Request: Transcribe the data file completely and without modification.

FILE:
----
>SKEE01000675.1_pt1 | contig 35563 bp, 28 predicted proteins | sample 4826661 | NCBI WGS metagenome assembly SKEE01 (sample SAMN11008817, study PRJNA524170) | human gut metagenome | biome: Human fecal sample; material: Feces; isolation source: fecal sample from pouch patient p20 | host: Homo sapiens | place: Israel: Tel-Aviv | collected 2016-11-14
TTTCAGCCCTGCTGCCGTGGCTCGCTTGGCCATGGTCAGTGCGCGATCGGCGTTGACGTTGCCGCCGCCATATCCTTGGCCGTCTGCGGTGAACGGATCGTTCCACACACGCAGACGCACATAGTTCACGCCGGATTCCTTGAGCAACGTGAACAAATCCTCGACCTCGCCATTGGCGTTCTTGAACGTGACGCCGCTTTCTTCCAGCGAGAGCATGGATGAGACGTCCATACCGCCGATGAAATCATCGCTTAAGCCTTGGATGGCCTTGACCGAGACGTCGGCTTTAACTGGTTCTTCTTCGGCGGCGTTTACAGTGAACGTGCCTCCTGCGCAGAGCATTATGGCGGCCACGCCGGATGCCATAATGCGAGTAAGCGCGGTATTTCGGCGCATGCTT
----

>SKEE01000675.1_pt1 | contig 35563 bp, 28 predicted proteins | sample 4826661 | NCBI WGS metagenome assembly SKEE01 (sample SAMN11008817, study PRJNA524170) | human gut metagenome | biome: Human fecal sample; material: Feces; isolation source: fecal sample from pouch patient p20 | host: Homo sapiens | place: Israel: Tel-Aviv | collected 2016-11-14
TTTCAGCCCTGCTGCCGTGGCTCGCTTGGCCATGGTCAGTGCGCGATCGGCGTTGACGTTGCCGCCGCCATATCCTTGGCCGTCTGCGGTGAACGGATCGTTCCACACACGCAGACGCACATAGTTCACGCCGGATTCCTTGAGCAACGTGAACAAATCCTCGACCTCGCCATTGGCGTTCTTGAACGTGACGCCGCTTTCTTCCAGCGAGAGCATGGATGAGACGTCCATACCGCCGATGAAATCATCGCTTAAGCCTTGGATGGCCTTGACCGAGACGTCGGCTTTAACTGGTTCTTCTTCGGCGGCGTTTACAGTGAACGTGCCTCCTGCGCAGAGCATTATGGCGGCCACGCCGGATGCCATAATGCGAGTAAGCGCGGTATTTCGGCGCATGCTT